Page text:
Plaintiff asserts a claim under 29 U.S.C. § 1132(a)(1)(B) of the Employee Retirement Income Security Act of 1974 (“ERISA”) for recovery of long-term disability benefits, declaratory relief that these benefits are to continue, and waiver of premium benefits for her life insurance and supplemental life insurance. [16, at 2.] In connection with this claim, Plaintiff has sought two depositions. The first is of Dr. Julia Ash, M.D., an independent medical consultant retained by Professional Disability Associates (whom Defendant retained) to review Plaintiff's medical records. [20, at 3.] The second is of Mary Roman, a claim manager who rendered the decision denying Plaintiff's claim on appeal. Id. Defendant opposes both depositions.

         II. Legal Standard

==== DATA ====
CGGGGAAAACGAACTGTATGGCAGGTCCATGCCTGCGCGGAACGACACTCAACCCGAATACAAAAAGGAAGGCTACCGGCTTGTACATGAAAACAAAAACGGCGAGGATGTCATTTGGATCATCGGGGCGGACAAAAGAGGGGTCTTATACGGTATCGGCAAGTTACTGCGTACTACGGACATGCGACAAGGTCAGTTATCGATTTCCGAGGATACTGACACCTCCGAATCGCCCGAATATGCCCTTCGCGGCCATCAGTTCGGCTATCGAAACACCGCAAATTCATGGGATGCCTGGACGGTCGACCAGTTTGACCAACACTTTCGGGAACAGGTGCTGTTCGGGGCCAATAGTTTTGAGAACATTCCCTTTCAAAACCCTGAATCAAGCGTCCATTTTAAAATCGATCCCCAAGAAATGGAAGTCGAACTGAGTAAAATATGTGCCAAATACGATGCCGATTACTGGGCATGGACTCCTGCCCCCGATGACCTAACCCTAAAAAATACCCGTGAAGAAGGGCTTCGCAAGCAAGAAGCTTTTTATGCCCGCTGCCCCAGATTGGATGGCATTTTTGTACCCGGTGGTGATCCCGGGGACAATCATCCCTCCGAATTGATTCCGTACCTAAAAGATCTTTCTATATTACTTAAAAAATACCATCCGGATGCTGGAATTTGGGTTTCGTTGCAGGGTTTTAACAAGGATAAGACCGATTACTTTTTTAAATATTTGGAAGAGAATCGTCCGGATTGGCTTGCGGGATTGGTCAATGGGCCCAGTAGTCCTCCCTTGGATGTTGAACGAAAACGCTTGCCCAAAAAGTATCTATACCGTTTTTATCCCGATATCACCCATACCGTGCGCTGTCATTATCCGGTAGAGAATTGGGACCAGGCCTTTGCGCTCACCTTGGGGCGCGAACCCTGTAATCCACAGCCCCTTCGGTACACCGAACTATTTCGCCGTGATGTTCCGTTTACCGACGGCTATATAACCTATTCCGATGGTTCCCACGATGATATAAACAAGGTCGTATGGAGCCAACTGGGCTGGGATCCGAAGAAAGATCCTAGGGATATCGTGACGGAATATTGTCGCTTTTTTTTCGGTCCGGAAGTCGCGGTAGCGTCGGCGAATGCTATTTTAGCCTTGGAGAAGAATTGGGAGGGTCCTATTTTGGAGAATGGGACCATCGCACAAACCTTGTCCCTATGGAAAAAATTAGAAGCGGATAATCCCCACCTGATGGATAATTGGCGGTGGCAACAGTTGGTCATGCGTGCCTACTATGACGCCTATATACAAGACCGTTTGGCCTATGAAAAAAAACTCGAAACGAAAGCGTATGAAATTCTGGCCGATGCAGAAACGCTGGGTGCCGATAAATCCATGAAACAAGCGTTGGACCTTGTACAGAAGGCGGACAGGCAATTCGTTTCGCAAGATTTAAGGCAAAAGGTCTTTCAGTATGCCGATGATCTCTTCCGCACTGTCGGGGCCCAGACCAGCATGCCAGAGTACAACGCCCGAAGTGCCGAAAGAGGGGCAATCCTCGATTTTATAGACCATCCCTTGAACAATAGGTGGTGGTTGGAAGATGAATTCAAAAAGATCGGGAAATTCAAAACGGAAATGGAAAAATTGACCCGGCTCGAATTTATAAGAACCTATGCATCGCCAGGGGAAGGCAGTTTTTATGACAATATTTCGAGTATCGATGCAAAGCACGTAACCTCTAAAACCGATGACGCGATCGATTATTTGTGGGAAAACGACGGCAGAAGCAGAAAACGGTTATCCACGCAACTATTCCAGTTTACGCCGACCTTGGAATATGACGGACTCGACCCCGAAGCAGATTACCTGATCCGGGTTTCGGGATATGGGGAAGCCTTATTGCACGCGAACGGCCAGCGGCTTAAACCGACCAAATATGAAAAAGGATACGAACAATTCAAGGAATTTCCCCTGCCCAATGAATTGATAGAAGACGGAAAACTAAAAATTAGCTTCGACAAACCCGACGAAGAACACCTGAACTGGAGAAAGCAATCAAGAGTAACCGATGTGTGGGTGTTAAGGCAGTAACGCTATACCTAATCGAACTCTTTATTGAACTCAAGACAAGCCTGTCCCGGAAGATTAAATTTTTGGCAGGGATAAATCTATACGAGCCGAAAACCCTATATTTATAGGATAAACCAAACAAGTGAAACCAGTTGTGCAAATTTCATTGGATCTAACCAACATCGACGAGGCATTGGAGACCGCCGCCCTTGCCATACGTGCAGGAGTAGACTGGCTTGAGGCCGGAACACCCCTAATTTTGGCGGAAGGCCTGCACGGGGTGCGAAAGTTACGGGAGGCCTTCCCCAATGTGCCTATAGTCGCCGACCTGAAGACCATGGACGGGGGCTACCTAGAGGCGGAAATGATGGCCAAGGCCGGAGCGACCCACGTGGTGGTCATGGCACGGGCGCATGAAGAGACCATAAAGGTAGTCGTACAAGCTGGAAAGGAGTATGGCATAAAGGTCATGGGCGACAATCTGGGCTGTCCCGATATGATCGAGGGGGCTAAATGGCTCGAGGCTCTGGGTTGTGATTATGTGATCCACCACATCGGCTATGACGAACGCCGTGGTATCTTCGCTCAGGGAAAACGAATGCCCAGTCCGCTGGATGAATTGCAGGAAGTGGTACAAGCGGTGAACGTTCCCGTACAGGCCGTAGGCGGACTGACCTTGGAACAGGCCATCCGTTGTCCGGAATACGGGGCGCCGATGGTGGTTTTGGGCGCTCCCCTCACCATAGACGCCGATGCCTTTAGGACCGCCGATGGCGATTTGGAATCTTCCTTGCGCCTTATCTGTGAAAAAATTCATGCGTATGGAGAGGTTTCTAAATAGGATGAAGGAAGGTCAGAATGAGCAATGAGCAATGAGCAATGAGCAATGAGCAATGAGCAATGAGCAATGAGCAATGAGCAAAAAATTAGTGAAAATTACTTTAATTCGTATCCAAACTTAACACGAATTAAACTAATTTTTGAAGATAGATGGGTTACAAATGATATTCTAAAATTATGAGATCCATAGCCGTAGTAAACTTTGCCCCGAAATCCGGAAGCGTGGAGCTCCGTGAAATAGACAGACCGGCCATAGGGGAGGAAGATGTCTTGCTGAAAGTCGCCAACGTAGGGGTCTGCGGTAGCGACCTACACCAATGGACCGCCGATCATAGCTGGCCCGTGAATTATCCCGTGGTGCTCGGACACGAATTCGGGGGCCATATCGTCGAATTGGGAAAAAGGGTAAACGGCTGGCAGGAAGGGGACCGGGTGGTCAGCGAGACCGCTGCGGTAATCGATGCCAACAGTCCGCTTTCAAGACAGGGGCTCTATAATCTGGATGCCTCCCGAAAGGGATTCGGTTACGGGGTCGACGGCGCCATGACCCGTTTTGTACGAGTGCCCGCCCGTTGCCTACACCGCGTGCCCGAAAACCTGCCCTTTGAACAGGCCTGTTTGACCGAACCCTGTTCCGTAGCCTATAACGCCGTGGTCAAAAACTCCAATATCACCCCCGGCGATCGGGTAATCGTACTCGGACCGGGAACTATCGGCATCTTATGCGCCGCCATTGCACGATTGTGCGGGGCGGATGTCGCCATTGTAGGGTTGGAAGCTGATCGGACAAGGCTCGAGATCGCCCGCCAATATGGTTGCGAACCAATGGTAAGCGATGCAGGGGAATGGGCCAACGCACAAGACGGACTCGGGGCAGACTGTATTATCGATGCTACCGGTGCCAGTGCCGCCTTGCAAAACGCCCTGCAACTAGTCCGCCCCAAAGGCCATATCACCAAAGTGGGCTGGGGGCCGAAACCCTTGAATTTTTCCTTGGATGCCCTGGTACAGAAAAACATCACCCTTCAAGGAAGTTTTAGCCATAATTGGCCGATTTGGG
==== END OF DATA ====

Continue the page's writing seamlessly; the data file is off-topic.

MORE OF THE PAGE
In ERISA cases, “a denial of benefits challenged under § 1132(a)(1)(B) is to be reviewed under a de novo standard unless the benefit plan gives the administrator or fiduciary discretionary authority to determine eligibility for benefits or to construe the terms of the plan.” Firestone Tire & Rubber Co. v. Bruch, 489 U.S. 101, 115 (1989). “If such discretion is granted, court review is under the arbitrary and capricious standard.” Schultz v. Aviall, Inc. Long Term Disability Plan, 670 F.3d 834, 837 (7th Cir. 2012); see also Raybourne v. Cigna Life Ins. Co. of N.Y., 576 F.3d 444, 449 (7th Cir. 2009) (noting that “the arbitrary-and-capricious standard * * * is synonymous with abuse of discretion” for ERISA claims). These different standards of review inform the scope of permissible discovery. Where the arbitrary and capricious standard is used, discovery is generally not permitted. See Semien v. Life Ins. Co. of N. Am., 436 F.3d 805, 813- 14 (7th Cir. 2006); Dennison v. MONY Life Ret. Income Sec. Plan for Employees, 710 F.3d 741, 747 (7th Cir. 2013) (explaining that there has been a “softening, but not a rejection, of the standard announced in Semien”). If de novo review applies, discovery may be available but is not guaranteed. Patton v. MFS/Sun Life Fin. Distribs., Inc., 480 F.3d 478, 490 (7th Cir. 2007).